Half a year has passed since Sousuke Sagara took up the job of protecting Kaname Chidori and has started living like a normal teenager for the first time. A former child soldier, his view on the perils of everyday life is highly unconventional and in frequent need of violent adjustment; Kaname can only hope her endless assault will eventually get him used to normal life. But a shadow looms over their happy days as Sousuke's employer, the private army called Mithril, is attacked by a new unknown enemy. Suddenly outgunned, can Mithril afford to keep one of their best playing around?
In the 24th century, the planet's fossil fuels have been completely consumed, forcing humanity to use solar power as the primary source of energy. A huge solar energy system orbiting the planet was eventually built, anchored to the Earth and providing it with power through three orbital space elevators. As a result of the expense of such a large-scale project, most the world consolidated into three factions: the Union, the Human Reform League, and the AEU. Despite their common reliance on the fragile orbital elevators for energy, however, humanity still continues to constantly fight wars and build up arms. A paramilitary organization called Celestial Being, equipped with incredibly powerful mobile suits called Gundams, fight in order to force humanity to unite and eradicate armed conflict.
While both Gundam 00 and FMP do have mecha battles, they are even more similar in the main characters. Both Sousuke and Setsuna grew up in the midst of fighting and war. This gives each of their characters a unique outlook to the world. So, I think with a mix of action, militaristic combat, and similar main characters, you would enjoy one if you liked the other. Be aware that FMP has comedy/romance while Gundam 00 does not.
War between the Earth Federation and Zeon has ground to a bloody standstill, and both sides eagerly seek a quick resolution. Among these is Ensign Shiro Amada, a young mobile suit pilot for the Federation assigned to the 08th mobile suit division in the heart of the Vietnamese jungle. The members of his team include Karen, a hot-headed pilot and part time mechanic; Sanders "The Reaper," a pilot with a reputation for getting the people in his unit killed; Eledor, an aspiring musician, flirt, and communications officer for the team; and Mikel, the love-struck driver for the team's command vehicle. As the gravity of war bears down on their shoulders, they must struggle to keep their sanity amidst a chaotic battlefield that continually tests their wit, focus, and resolve.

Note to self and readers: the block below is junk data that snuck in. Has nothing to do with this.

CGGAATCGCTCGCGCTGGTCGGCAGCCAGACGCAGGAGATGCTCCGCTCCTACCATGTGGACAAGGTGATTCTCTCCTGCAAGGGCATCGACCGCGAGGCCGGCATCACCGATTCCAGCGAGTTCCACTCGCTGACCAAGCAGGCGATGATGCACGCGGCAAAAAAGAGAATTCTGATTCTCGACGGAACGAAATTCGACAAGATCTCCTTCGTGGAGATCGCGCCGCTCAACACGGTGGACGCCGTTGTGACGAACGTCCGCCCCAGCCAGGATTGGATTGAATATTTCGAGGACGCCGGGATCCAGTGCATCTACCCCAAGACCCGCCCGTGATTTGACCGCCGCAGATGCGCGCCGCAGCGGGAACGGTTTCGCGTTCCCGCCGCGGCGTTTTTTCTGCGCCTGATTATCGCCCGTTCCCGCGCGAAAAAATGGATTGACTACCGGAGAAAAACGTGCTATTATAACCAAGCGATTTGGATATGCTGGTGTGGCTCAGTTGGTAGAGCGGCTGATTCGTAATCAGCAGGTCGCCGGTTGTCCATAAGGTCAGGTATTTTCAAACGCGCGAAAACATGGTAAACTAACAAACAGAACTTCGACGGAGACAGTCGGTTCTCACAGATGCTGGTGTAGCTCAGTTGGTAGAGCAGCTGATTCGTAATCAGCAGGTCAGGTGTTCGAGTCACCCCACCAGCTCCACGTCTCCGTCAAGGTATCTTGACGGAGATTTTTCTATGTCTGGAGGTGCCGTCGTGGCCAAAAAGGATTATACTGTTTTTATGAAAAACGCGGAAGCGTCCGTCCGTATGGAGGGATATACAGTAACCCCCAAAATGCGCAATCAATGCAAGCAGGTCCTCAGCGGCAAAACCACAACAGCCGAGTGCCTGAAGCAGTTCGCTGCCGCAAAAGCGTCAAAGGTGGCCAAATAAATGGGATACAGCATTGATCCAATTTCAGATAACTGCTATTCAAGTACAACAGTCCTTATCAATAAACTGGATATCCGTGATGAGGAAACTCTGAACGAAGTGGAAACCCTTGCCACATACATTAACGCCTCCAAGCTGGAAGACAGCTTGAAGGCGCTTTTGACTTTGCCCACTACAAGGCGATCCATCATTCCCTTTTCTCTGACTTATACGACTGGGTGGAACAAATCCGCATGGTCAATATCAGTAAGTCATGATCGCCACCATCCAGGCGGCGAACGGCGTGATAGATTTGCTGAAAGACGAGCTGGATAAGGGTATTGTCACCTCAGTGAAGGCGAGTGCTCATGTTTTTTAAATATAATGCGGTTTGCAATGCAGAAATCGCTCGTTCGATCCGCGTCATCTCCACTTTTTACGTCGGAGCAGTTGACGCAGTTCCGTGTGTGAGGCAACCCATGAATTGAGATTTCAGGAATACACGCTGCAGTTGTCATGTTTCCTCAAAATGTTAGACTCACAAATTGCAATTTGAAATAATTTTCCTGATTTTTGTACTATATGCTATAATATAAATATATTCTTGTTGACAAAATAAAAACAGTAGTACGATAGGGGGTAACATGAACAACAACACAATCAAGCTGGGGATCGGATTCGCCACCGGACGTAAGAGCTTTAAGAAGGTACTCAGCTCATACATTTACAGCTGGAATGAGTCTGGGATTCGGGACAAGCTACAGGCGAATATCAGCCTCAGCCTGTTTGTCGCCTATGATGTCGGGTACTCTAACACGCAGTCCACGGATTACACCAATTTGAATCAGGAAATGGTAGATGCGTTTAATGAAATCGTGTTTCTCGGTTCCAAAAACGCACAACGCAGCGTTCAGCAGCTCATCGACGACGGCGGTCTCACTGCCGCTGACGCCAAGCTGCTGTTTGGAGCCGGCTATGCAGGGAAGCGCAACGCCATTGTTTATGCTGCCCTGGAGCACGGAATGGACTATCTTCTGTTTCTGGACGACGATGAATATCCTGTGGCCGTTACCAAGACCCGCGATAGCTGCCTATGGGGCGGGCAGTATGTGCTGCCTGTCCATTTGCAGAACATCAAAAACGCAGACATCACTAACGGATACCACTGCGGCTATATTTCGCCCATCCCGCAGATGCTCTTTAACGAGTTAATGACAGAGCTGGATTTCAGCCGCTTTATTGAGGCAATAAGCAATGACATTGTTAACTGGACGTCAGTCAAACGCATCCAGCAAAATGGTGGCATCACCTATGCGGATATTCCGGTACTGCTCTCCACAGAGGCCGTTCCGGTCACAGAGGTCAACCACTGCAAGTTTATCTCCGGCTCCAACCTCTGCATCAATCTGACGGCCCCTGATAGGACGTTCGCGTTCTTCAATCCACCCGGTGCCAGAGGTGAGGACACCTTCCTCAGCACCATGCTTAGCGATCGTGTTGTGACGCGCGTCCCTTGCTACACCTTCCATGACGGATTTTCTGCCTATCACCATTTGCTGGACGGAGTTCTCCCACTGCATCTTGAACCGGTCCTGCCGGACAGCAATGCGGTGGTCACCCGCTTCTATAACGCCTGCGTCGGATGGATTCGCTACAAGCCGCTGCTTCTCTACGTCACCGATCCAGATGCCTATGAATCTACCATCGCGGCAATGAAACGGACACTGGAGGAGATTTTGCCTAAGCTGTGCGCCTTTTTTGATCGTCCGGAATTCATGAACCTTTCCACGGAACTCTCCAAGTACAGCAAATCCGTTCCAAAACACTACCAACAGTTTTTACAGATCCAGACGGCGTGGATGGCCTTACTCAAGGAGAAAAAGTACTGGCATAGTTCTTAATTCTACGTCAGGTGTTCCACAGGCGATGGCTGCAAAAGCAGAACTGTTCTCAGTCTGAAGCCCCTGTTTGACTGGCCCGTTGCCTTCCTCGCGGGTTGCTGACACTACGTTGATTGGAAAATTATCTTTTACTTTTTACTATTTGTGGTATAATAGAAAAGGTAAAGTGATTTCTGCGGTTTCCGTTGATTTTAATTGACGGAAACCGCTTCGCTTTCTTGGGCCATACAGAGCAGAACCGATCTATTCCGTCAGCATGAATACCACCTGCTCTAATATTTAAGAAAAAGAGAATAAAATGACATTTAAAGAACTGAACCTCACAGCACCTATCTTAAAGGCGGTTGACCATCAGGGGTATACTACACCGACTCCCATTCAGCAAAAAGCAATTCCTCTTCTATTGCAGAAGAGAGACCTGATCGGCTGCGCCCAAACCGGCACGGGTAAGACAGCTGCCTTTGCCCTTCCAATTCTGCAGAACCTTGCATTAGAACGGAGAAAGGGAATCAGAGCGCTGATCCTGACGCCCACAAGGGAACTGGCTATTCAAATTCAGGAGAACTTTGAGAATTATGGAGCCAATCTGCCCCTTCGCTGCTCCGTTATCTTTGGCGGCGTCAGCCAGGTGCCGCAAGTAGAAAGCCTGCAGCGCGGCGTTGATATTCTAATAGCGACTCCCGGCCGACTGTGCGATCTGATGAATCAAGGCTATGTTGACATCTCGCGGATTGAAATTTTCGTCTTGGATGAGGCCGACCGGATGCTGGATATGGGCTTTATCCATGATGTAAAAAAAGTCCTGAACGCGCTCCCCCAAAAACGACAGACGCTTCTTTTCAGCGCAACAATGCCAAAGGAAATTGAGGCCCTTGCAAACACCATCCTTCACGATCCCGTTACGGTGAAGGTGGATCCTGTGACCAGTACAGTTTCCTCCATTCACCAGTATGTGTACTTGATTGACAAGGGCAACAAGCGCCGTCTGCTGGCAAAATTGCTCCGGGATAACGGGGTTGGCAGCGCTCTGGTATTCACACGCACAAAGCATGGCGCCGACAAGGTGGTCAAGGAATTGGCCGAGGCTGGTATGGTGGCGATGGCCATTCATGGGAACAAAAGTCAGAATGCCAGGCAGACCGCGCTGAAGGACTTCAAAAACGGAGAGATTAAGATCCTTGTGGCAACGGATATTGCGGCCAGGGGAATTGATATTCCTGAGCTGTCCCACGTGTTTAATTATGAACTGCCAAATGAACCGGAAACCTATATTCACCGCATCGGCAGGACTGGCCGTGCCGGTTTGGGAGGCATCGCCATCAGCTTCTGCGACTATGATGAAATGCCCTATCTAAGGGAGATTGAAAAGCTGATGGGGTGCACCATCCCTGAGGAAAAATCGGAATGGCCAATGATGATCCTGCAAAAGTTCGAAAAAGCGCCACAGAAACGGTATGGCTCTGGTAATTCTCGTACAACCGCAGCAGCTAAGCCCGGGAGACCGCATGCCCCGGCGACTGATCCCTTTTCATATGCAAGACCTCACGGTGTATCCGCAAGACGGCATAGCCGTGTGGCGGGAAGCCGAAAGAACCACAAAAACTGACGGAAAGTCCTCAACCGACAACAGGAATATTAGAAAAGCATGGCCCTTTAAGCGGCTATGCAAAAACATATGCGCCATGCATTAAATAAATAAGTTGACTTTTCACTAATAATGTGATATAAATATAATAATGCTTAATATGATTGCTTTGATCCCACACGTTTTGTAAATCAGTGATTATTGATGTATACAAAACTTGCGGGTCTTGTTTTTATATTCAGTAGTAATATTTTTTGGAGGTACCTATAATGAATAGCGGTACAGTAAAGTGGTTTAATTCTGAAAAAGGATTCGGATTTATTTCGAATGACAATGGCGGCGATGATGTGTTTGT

Both series share a realistic connection in terms of war and the soldiers that fight them. There are no immortal supersoldiers. People get hurt physically and mentally as they try to find what they are looking for on and off of the battlefield.
In the future, a devastating event known as Second Impact has destroyed Tokyo as we know it, giving rise to Tokyo III - a city under siege by mysterious lifeforms known only as Angels. Mankind's only line of defense are the Evangelions, a set man-made machines piloted by a trio of fourteen year-old teenagers, Rei, Shinji, and Asuka. The fate of Japan and the entire world now lie with these three children, though they might not have the power to save the most important thing of all: each other.
Both of these mech anime deal with the affect that thrusting teenagers into combat can have on their psyche. Evangelion is much more fruedian and cerebral with that theme while TSR is a little more straight and less mind-f*cky about it, but if you really enjoyed that aspect of one series you'll probably enjoy the other. Also, both of these series have some of the best mecha action scenes I've seen. Kaname is a bit Asuka-ish, too, although Asuka has way more issues than Kaname has.
Sumiregawa Nenene is an author who hasn't published a book in years. However, at a book signing in Hong Kong, things go fascinatingly awry. For starters, her guides are three sisters who operate a detective agency: Maggie, Michelle, and Anita. Then there's the attacks on Nenene's life, and her only line of defense is the three sisters -- who can all use paper as weapons, tools, and even transportation. But can their powers protect Nenene from the mysterious forces that not only want her, but all the precious books of the world...?
There is only one reason for this recommendation: "awesome fighting scenes". They appear very rarely in both series, but if you're a fan of those, you have to see this anime.
P.S. Watching Read or Die before ROD TV as well as watching Full Metal Panic! before watching FMP!: The Second Raid is very recommended.
In the revolutionary Meiji period, Japan is undergoing enormous political change. It is a time when vagabonds and terrorists will use any method to prevent the modernization of their country, even if it means trampling on the innocent in the process. In such a time, Himura Kenshin, a wandering samurai, has dedicated his life to protecting the weak and desperate peasants from those who would oppress them. However, Kenshin has a dark past which threatens to destroy the values he is fighting for. When he meets his new friends Kaoru, Sanosuke, and Yahiko, and tries to build a peaceful life with them, events conspire against him. Can Kenshin overcome the demons within and without, and finally ensure the peaceful future that Japan deserves?
The hinted yet extremely limited romance, the comic relief, and the great fighting scenes; there are plenty of reasons why I could link Kenshin with FMP! TSR.
Despite their completely different genres (mecha vs samurai), in the end both give us engaging shounen anime that kept me interested from start to end.